Season two of our podcast continues with another presentation from the British Society for Phenomenology Annual Conference 2017 in Brighton.
Season 2 episode 37: 18 July 2018
This recording is of Aoife McInerney’s presentation ‘Practical Thinking’. You can listen to this episode on the BSP’s Podbean site, and you can also find it on iTunes and all good podcasting apps by searching ‘BSP Podcast’.
Abstract: “One understanding of the division between ‘theory’ and ‘practice’ implies a gap between the spheres of thinking and acting that needs bridging. At the core of the matter lies a standoff between the contingency of acting and the enduring nature of thinking. However, this dichotomy conceals the interdependent nature of theory and practice in which thinking itself is an activity and manifests itself in the world through the inter-action of human beings.
No philosopher dissolves this gap between theory and practice as convincingly as Hannah Arendt in her reflections on both the vita activa and ‘the life of the mind’. By way of phenomenological method, Arendt reveals how engaged action opens a space for appearances and encounters, making the political domain her main phenomenological concern. However, this is not a critique of theory for the sake of it. Arendt also champions a way of thinking, specifically practical thinking, which is intricately connected to the political. Such thinking informs and culminates in worldly action and is concerned with phenomenality. The real issue, then, is not the division between theory and practice, but rather their more nuanced collocation.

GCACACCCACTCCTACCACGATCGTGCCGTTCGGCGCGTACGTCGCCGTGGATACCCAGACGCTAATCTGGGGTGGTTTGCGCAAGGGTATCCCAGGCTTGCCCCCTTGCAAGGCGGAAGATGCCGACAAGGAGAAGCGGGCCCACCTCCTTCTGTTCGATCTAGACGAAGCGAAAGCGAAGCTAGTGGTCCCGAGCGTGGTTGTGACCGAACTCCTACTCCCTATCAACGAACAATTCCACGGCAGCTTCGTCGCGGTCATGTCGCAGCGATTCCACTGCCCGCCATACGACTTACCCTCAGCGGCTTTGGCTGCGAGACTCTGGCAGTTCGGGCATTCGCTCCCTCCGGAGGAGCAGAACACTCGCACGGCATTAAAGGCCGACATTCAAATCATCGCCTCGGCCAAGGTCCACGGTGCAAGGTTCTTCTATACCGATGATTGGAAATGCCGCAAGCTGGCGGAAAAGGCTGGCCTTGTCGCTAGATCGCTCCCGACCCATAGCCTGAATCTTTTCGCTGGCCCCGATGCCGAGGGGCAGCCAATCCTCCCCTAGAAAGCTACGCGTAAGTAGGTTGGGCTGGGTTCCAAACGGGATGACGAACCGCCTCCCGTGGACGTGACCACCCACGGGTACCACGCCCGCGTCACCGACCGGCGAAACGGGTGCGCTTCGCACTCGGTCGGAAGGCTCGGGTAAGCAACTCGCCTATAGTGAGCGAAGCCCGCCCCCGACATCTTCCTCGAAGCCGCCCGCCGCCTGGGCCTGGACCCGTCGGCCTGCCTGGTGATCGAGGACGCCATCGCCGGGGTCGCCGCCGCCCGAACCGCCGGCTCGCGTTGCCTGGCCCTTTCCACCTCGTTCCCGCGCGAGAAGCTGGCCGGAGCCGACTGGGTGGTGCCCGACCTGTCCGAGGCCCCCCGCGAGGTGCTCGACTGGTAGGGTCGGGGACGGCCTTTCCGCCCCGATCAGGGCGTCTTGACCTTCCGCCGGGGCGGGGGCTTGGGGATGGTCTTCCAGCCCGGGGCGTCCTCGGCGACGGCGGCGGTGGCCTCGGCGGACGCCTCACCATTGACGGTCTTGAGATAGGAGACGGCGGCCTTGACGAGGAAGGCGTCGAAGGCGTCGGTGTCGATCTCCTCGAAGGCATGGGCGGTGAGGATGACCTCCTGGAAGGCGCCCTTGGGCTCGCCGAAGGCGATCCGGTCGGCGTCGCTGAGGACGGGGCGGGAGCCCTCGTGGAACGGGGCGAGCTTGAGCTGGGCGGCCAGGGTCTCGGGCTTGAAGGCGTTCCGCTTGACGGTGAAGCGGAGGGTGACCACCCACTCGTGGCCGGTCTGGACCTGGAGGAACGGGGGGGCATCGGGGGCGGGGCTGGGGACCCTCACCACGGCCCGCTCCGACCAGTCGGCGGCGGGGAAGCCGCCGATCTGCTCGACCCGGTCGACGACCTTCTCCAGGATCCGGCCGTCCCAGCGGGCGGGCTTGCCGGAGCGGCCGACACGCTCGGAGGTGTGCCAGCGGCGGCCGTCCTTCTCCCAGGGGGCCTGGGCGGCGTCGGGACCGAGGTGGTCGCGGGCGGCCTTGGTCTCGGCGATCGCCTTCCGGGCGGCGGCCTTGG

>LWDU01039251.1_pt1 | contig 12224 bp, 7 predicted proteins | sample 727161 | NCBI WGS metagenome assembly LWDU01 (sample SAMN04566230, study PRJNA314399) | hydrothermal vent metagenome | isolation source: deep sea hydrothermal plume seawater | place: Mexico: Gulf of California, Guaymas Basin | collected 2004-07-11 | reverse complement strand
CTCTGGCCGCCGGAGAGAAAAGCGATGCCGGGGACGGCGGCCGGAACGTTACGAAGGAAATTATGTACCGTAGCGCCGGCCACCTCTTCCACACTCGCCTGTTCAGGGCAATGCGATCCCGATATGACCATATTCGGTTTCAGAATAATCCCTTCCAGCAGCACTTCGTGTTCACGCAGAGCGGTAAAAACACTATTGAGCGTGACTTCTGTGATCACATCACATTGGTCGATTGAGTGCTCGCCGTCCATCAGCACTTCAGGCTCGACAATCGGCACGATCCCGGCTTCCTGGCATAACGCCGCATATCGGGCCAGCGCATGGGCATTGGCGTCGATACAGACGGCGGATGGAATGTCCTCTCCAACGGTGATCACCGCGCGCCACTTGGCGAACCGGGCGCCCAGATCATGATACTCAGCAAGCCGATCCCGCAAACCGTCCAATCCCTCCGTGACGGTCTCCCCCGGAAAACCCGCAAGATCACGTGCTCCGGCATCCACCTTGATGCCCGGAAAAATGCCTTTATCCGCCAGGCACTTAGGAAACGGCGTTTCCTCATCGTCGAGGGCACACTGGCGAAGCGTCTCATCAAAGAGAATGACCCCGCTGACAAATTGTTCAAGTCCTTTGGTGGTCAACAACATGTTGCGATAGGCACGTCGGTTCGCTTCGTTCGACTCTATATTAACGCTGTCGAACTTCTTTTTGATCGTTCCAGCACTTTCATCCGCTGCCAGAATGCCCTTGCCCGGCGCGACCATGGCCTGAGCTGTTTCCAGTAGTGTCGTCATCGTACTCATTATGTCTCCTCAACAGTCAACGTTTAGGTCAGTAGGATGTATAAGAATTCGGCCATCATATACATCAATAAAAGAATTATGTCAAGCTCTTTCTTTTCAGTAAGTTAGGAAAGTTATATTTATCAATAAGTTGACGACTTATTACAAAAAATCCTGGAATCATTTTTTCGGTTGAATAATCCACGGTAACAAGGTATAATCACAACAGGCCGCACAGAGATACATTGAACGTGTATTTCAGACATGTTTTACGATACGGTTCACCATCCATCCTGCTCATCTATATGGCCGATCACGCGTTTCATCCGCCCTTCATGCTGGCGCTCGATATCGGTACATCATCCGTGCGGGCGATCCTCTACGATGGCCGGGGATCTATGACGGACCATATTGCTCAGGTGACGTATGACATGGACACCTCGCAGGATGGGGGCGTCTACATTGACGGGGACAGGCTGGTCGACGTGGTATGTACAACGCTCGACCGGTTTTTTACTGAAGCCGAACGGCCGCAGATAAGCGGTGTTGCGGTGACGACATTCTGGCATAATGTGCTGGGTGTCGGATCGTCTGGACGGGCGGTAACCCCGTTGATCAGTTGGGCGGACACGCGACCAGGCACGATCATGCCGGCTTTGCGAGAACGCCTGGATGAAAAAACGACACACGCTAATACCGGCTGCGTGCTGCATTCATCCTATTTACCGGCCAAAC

After examining such a collocation, this paper will analyze how Arendt’s practical thinking is concretized in the idea of solidarity. Solidarity deals with the abstract values of human rights, while also entailing an essentially performative element. Arendt shows how essential it is to the integrity of this principle for there to be a political interaction. This paper aims to capture Arendt’s phenomenological insights into the interdependent nature of thinking and acting. I contend that an Arendtian account of solidarity allows us to move concretely beyond the seeming opposition between theory and practice, by showing how she argues that there is something wrong with the very framework of ‘applying theory in practice’”.
The British Society for Phenomenology’s Annual Conference took place at the University of Brighton, UK during September, 2017. It gathered together philosophers, literary scholars, phenomenologists, and practitioners exploring phenomenological theory and its practical application. It covered a broad range of areas and issues including the arts, ethics, medical humanities, mental health, education, technology, feminism, politics and political governance, with contributions throwing a new light on both traditional phenomenological thinkers and the themes associated with classical phenomenology. More information about the conference can be found here.